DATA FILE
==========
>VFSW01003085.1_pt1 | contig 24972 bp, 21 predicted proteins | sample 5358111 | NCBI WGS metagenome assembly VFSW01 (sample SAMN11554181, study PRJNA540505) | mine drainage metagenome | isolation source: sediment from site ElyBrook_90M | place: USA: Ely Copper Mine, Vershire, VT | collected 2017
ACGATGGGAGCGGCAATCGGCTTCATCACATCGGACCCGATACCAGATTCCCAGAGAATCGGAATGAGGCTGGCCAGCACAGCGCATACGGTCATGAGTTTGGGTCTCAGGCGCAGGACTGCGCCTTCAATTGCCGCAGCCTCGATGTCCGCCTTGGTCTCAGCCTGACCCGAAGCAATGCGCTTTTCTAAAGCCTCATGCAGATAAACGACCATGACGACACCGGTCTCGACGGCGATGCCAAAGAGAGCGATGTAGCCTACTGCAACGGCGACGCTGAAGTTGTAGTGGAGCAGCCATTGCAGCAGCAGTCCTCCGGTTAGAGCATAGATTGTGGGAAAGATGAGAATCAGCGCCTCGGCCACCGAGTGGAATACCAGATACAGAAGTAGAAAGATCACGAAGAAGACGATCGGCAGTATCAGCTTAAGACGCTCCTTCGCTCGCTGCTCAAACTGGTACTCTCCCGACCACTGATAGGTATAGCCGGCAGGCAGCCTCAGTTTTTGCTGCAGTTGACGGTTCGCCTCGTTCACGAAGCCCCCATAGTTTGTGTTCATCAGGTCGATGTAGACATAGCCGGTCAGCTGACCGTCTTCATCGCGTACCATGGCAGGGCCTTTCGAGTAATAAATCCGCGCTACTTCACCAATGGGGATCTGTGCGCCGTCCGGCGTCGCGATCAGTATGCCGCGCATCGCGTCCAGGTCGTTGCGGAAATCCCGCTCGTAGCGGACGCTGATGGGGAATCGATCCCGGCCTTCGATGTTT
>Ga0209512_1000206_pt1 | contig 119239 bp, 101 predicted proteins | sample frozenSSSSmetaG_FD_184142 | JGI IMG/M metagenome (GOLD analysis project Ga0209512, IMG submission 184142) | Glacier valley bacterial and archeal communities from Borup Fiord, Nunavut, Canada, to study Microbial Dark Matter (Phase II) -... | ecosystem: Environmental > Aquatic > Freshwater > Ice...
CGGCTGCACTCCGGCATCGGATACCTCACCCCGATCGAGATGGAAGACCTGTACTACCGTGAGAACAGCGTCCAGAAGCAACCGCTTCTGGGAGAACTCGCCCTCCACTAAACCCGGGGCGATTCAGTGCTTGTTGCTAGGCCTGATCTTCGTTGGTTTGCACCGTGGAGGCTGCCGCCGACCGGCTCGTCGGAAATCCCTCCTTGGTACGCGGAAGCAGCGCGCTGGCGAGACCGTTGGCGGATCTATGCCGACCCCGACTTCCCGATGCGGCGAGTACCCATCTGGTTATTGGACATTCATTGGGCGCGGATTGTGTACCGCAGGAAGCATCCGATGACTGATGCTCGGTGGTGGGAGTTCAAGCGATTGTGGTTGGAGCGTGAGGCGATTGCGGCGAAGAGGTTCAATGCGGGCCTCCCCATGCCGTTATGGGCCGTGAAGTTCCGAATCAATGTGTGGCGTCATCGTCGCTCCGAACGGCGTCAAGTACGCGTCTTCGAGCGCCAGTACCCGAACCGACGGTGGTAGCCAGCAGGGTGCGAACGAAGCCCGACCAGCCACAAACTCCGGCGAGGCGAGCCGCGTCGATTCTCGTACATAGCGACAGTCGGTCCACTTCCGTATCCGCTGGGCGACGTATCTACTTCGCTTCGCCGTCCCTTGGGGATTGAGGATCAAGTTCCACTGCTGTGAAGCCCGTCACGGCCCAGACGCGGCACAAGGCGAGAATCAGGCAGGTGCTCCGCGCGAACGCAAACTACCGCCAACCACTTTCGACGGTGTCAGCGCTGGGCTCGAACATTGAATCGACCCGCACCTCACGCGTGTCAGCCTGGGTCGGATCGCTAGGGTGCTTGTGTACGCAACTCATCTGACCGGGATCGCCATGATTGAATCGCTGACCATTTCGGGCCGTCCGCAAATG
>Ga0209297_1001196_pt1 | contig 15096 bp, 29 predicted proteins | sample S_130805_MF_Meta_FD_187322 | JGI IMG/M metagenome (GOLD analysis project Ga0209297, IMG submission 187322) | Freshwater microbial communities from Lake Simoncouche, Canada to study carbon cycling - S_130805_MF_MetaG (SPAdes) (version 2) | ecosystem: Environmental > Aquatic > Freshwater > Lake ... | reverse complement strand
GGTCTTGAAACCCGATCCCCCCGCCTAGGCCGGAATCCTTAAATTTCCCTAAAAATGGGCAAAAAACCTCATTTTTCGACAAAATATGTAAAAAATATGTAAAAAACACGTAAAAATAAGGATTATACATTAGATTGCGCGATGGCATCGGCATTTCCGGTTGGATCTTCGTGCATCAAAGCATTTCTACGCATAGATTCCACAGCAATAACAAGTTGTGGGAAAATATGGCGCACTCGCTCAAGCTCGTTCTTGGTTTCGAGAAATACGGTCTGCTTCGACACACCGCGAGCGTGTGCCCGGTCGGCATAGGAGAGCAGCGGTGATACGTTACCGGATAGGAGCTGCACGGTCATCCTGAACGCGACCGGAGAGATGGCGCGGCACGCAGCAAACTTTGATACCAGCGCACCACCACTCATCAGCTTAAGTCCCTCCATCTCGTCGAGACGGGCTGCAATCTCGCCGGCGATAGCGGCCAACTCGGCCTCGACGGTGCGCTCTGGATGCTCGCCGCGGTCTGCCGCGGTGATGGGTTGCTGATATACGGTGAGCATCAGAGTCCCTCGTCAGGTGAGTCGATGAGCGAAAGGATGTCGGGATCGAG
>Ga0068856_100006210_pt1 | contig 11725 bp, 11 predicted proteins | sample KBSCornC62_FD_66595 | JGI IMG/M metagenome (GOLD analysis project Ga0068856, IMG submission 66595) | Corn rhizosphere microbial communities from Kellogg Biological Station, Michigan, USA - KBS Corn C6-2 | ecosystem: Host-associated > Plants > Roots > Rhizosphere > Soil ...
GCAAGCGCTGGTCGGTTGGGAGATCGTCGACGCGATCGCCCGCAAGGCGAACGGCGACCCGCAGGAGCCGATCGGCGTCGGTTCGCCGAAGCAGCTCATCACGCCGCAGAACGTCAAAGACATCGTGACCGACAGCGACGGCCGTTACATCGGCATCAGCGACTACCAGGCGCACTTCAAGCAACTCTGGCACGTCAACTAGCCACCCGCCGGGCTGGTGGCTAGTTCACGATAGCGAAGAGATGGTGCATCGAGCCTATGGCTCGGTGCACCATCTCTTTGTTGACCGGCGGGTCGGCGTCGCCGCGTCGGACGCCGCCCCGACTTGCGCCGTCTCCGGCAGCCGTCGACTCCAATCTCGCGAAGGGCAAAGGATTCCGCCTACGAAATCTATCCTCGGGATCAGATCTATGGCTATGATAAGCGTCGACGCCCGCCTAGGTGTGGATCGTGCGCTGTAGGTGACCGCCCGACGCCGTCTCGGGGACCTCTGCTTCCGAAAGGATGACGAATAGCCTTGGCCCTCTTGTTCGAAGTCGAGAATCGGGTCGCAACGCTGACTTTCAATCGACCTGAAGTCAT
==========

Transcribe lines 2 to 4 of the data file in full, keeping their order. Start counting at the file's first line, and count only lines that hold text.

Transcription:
ACGATGGGAGCGGCAATCGGCTTCATCACATCGGACCCGATACCAGATTCCCAGAGAATCGGAATGAGGCTGGCCAGCACAGCGCATACGGTCATGAGTTTGGGTCTCAGGCGCAGGACTGCGCCTTCAATTGCCGCAGCCTCGATGTCCGCCTTGGTCTCAGCCTGACCCGAAGCAATGCGCTTTTCTAAAGCCTCATGCAGATAAACGACCATGACGACACCGGTCTCGACGGCGATGCCAAAGAGAGCGATGTAGCCTACTGCAACGGCGACGCTGAAGTTGTAGTGGAGCAGCCATTGCAGCAGCAGTCCTCCGGTTAGAGCATAGATTGTGGGAAAGATGAGAATCAGCGCCTCGGCCACCGAGTGGAATACCAGATACAGAAGTAGAAAGATCACGAAGAAGACGATCGGCAGTATCAGCTTAAGACGCTCCTTCGCTCGCTGCTCAAACTGGTACTCTCCCGACCACTGATAGGTATAGCCGGCAGGCAGCCTCAGTTTTTGCTGCAGTTGACGGTTCGCCTCGTTCACGAAGCCCCCATAGTTTGTGTTCATCAGGTCGATGTAGACATAGCCGGTCAGCTGACCGTCTTCATCGCGTACCATGGCAGGGCCTTTCGAGTAATAAATCCGCGCTACTTCACCAATGGGGATCTGTGCGCCGTCCGGCGTCGCGATCAGTATGCCGCGCATCGCGTCCAGGTCGTTGCGGAAATCCCGCTCGTAGCGGACGCTGATGGGGAATCGATCCCGGCCTTCGATGTTT
>Ga0209512_1000206_pt1 | contig 119239 bp, 101 predicted proteins | sample frozenSSSSmetaG_FD_184142 | JGI IMG/M metagenome (GOLD analysis project Ga0209512, IMG submission 184142) | Glacier valley bacterial and archeal communities from Borup Fiord, Nunavut, Canada, to study Microbial Dark Matter (Phase II) -... | ecosystem: Environmental > Aquatic > Freshwater > Ice...
CGGCTGCACTCCGGCATCGGATACCTCACCCCGATCGAGATGGAAGACCTGTACTACCGTGAGAACAGCGTCCAGAAGCAACCGCTTCTGGGAGAACTCGCCCTCCACTAAACCCGGGGCGATTCAGTGCTTGTTGCTAGGCCTGATCTTCGTTGGTTTGCACCGTGGAGGCTGCCGCCGACCGGCTCGTCGGAAATCCCTCCTTGGTACGCGGAAGCAGCGCGCTGGCGAGACCGTTGGCGGATCTATGCCGACCCCGACTTCCCGATGCGGCGAGTACCCATCTGGTTATTGGACATTCATTGGGCGCGGATTGTGTACCGCAGGAAGCATCCGATGACTGATGCTCGGTGGTGGGAGTTCAAGCGATTGTGGTTGGAGCGTGAGGCGATTGCGGCGAAGAGGTTCAATGCGGGCCTCCCCATGCCGTTATGGGCCGTGAAGTTCCGAATCAATGTGTGGCGTCATCGTCGCTCCGAACGGCGTCAAGTACGCGTCTTCGAGCGCCAGTACCCGAACCGACGGTGGTAGCCAGCAGGGTGCGAACGAAGCCCGACCAGCCACAAACTCCGGCGAGGCGAGCCGCGTCGATTCTCGTACATAGCGACAGTCGGTCCACTTCCGTATCCGCTGGGCGACGTATCTACTTCGCTTCGCCGTCCCTTGGGGATTGAGGATCAAGTTCCACTGCTGTGAAGCCCGTCACGGCCCAGACGCGGCACAAGGCGAGAATCAGGCAGGTGCTCCGCGCGAACGCAAACTACCGCCAACCACTTTCGACGGTGTCAGCGCTGGGCTCGAACATTGAATCGACCCGCACCTCACGCGTGTCAGCCTGGGTCGGATCGCTAGGGTGCTTGTGTACGCAACTCATCTGACCGGGATCGCCATGATTGAATCGCTGACCATTTCGGGCCGTCCGCAAATG